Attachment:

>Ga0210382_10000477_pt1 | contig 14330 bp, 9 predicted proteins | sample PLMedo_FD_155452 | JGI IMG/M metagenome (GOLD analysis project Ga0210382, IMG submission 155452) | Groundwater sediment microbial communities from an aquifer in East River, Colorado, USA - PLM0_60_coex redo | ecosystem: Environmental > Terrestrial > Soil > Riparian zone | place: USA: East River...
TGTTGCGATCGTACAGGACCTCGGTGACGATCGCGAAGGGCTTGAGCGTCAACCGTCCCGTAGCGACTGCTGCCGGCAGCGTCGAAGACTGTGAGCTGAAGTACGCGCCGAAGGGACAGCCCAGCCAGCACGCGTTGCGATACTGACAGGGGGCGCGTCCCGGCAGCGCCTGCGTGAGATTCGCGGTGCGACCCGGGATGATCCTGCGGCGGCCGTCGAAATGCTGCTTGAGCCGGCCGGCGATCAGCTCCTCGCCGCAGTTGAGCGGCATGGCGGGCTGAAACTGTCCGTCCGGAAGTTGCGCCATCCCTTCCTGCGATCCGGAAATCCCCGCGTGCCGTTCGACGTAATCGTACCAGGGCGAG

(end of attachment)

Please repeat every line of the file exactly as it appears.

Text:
>Ga0210382_10000477_pt1 | contig 14330 bp, 9 predicted proteins | sample PLMedo_FD_155452 | JGI IMG/M metagenome (GOLD analysis project Ga0210382, IMG submission 155452) | Groundwater sediment microbial communities from an aquifer in East River, Colorado, USA - PLM0_60_coex redo | ecosystem: Environmental > Terrestrial > Soil > Riparian zone | place: USA: East River...
TGTTGCGATCGTACAGGACCTCGGTGACGATCGCGAAGGGCTTGAGCGTCAACCGTCCCGTAGCGACTGCTGCCGGCAGCGTCGAAGACTGTGAGCTGAAGTACGCGCCGAAGGGACAGCCCAGCCAGCACGCGTTGCGATACTGACAGGGGGCGCGTCCCGGCAGCGCCTGCGTGAGATTCGCGGTGCGACCCGGGATGATCCTGCGGCGGCCGTCGAAATGCTGCTTGAGCCGGCCGGCGATCAGCTCCTCGCCGCAGTTGAGCGGCATGGCGGGCTGAAACTGTCCGTCCGGAAGTTGCGCCATCCCTTCCTGCGATCCGGAAATCCCCGCGTGCCGTTCGACGTAATCGTACCAGGGCGAG